The most popular one has to do with the cold climate. Folks figure that hair might get "frosted" being in the cold for so long. A related reason says that the lack of sunshine due to shorter days and extreme latitude is the reason for the light hair. Another one says that it's the cave cities in Cirri that are to blame. The dark caves keep both the hair and the skin light in color. I like the last one the best. It shows some good imagination. This theory states that all Cirrians were once infected with a disease that eradicated the pigment in their skin and hair. The disease was so widespread and lasted so long that the genes themselves were affected. The Cirrians simply lost the ability to create enough pigment.
Why do you think that all Cirrians are blonde? Perhaps you can come up with a reason that is more creative than the ones that have already been put forth. Maybe you will even hit on the reason that I have in my notes. In a later volume, you can find out if your theory was right.

That's it for now.
Walter E. Mark

Tuesday, November 23, 2010

A Busy December Ahead

Next week will mark the beginning of a busy December for me and A Beacon of Hope
On the fourth, there is an event scheduled at the Big Sky Diner, a popular spot in Ypsilanti, Michigan. On the eleventh, I will visit the WIFI Coffee shop in Belleville, Michigan. At both of these locations, folks will be able to place orders for Paths of Intimate Contention, which will release next year. Paths is the second volume of The Sixth World of Men series.
On the eighteenth, I will hold a book signing at Borders in the Southgate Center in Southgate, Michigan to help the store kick off the sale of Beacon there.
In between, I have a few speaking engagements at various clubs, libraries and even a church. I you happen to live in southeast Michigan, come out and see me at one of the events.
Until next time,
Walter E Mark

Thursday, November 4, 2010

How the Series Portrays Faith

When I first thought about doing a fictional work about a fictional world, I thought long and hard about how I would depict the world’s faith in God. Among the things that I had to consider was how to portray faith in this fictional world and how much revelation that this world would receive.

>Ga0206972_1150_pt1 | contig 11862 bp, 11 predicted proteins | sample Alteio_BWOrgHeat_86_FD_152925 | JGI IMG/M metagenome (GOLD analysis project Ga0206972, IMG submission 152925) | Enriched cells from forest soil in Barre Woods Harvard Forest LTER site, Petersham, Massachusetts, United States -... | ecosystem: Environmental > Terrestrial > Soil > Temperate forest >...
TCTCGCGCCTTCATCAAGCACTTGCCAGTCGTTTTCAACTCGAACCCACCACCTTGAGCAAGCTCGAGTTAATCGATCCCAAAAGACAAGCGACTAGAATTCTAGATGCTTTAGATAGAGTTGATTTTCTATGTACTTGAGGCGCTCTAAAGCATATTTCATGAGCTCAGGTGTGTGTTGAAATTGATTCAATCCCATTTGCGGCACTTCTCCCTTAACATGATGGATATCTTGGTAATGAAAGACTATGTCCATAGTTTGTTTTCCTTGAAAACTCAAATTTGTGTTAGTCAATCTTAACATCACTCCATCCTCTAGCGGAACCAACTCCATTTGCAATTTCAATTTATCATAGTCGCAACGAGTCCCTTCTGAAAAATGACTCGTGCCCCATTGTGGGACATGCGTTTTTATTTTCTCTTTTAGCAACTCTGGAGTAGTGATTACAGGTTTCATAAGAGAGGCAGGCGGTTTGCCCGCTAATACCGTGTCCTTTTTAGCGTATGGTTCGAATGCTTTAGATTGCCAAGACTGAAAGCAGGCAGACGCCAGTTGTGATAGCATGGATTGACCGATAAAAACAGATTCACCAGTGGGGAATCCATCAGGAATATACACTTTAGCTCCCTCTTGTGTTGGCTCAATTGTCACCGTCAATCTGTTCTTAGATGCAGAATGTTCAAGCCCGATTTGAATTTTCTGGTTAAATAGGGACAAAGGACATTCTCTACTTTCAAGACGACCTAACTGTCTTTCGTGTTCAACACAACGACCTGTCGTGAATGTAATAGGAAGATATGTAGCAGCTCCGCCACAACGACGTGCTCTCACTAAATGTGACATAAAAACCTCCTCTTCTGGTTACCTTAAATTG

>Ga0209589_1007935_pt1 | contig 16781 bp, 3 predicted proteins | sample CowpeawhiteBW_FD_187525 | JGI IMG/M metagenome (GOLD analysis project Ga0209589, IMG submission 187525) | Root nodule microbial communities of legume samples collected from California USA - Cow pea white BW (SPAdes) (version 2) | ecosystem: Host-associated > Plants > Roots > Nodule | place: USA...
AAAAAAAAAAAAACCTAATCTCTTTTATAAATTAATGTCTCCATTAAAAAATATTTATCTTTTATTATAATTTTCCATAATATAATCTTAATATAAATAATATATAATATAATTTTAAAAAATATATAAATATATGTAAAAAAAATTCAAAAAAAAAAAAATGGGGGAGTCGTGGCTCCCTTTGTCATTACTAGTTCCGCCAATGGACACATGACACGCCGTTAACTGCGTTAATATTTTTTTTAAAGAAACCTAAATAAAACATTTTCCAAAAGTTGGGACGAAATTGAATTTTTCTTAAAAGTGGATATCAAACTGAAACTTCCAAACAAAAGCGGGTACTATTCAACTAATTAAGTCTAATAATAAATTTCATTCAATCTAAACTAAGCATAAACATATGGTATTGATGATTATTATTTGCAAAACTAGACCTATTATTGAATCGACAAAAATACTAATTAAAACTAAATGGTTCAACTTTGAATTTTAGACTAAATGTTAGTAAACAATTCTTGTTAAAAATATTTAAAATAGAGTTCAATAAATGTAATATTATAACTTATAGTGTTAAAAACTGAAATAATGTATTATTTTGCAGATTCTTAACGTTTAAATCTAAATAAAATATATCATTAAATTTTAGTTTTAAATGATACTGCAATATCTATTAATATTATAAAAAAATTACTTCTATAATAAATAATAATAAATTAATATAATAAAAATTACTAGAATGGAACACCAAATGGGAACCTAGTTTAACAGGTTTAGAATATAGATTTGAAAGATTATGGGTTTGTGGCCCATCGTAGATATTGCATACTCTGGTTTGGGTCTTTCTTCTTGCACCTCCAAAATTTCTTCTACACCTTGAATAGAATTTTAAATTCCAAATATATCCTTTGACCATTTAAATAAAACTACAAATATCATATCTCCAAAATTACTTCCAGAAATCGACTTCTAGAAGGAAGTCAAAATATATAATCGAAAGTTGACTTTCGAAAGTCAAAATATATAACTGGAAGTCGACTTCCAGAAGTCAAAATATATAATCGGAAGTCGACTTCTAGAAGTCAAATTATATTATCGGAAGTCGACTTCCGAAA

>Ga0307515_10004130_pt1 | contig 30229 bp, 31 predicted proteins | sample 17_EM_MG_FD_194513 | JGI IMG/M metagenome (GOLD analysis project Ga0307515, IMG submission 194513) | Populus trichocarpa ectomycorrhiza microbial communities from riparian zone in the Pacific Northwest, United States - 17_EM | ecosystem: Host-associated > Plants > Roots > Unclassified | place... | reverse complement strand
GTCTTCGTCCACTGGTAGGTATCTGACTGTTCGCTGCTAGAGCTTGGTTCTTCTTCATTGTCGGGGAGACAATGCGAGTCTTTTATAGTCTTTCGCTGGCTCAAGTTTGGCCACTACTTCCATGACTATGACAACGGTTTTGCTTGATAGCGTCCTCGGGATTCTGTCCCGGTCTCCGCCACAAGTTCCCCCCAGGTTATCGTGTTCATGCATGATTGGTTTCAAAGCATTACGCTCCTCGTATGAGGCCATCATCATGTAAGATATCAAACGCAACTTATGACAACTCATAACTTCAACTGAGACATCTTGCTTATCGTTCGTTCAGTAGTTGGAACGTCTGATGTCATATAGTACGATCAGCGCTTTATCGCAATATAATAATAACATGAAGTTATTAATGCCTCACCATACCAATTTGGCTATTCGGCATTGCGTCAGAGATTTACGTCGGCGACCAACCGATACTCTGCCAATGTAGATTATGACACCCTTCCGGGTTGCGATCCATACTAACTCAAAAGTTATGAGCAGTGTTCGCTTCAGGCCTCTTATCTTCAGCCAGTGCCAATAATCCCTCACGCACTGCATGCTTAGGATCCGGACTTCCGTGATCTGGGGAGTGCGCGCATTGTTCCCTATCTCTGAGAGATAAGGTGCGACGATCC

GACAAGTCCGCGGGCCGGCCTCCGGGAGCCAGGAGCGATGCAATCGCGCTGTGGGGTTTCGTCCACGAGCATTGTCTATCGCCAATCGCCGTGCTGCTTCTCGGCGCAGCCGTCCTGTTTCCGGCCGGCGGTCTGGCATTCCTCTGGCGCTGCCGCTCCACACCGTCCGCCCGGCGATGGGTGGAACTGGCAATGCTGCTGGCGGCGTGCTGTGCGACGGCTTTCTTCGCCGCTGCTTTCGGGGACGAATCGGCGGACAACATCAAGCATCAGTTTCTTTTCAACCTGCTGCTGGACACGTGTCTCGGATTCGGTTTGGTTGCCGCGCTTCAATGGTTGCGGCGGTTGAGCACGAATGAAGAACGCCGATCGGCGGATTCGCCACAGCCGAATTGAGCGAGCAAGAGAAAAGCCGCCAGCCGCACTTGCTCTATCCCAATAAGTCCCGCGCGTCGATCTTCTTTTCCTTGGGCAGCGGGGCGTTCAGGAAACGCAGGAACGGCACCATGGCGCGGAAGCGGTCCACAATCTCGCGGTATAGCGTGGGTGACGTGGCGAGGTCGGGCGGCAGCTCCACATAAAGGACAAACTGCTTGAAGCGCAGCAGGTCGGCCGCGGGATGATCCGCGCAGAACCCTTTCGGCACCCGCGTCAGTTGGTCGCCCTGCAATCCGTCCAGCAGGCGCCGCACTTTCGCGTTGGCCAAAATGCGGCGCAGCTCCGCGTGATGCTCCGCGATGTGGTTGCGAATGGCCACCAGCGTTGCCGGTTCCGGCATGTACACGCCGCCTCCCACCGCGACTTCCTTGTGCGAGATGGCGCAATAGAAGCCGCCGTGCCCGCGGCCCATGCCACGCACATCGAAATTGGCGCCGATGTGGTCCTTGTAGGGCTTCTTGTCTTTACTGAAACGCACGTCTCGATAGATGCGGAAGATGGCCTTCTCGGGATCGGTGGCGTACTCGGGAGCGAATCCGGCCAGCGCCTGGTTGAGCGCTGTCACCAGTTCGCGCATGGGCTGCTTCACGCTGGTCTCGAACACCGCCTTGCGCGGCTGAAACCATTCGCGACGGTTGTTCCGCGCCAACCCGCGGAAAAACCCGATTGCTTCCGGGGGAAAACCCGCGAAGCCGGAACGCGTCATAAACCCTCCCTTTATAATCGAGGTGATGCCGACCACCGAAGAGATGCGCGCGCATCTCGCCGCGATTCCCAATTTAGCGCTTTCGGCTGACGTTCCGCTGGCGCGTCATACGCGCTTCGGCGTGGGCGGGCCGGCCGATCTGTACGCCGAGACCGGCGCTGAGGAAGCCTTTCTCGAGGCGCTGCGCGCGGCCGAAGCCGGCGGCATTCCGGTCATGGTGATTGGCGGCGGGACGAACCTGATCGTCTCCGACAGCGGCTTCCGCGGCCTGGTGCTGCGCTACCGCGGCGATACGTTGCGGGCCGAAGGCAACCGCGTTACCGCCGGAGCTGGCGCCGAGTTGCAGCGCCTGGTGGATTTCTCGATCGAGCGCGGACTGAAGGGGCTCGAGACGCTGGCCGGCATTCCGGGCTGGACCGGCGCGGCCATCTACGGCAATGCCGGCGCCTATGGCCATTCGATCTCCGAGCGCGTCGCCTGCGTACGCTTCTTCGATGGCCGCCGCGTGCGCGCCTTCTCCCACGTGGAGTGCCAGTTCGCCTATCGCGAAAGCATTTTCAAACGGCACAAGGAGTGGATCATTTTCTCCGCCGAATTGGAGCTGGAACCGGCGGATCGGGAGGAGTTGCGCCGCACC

I didn’t want to create an alternate earth. I wanted to create a new world that would have its own unique advantages and disadvantages. Most readers are quite accepting of alternate viewpoints, especially those viewpoints that at least appear to be fresh and new.
So, there I was searching for a way to get readers to think along with me.  I wanted people who were familiar with the scriptures to understand that the God that I referred to in my fictional world was the same God they knew from the Bible.
That’s when the story of Cain and Abel came to me. The great faith chapter, Hebrews 11, says this about these two men: By faith Abel offered unto God a more excellent sacrifice than Cain.
As I meditated on this statement, I asked myself, “How did Abel know his sacrifice was going to please God?” The obvious answer was “by faith.”
Then I asked myself, “What revelation do we know for sure that Cain and Abel had?” The answer to that is found in Genesis chapter three. They understood that they were under a curse because of their sin. In particular, they knew that the ground was cursed. And they knew that plants didn’t cover their nakedness. It took the death of an animal to cover Adam and Eve’s nakedness.
Knowing this, it took faith for Abel to keep sheep. After all, it wasn’t until the ninth chapter of Genesis that God gave man permission to eat meat. Before that, the command was always to eat vegetation. Abel was not providing for his physical needs by keeping sheep; he was providing for his spiritual needs.
Cain made no such provision. His thinking was that if vegetables are good enough for him, they would be good enough for God, despite what his conscience told him was right. Cain made no room for faith in his life, working against his own conscience. God’s response to Cain in Genesis 4:7 makes it clear the Cain knew that it was right to offer an animal offering. Cain just lacked faith. Instead, he spent all his time providing for himself, and no time providing for an offering to give God.
This story is the essence of the faith found in the book series. The God character in this book gives enough light to the people of Kosundo for them to know what is right and what is wrong. They know what is pleasing to God and what is only pleasing to themselves.
In addition, the God character of the book gives the people of Kosundo an advantage over the people of earth. He kept the evil character, the destroyer, out of Kosundo for thousands of years. Yet, when the destroyer was finally allow to visit Kosundo, he immediately capitalized on man’s sinful nature and soon he was able to instigate the scenario that Kosundo faces as A Beacon of Hope begins.
It is the fight for the souls of men that the whole series is based upon. It is a fight that is clearly illustrated by an ultimate decision that each character has to make. Although the decision is sometimes clouded within circumstance, the basic choice that each character faces is the choice between doing what is best for oneself or do what is best for others and also pleases God.
So the faith of The Sixth World of Men became a faith of conscience. Following what light is given to you, or following what each individual deems right in his own eyes.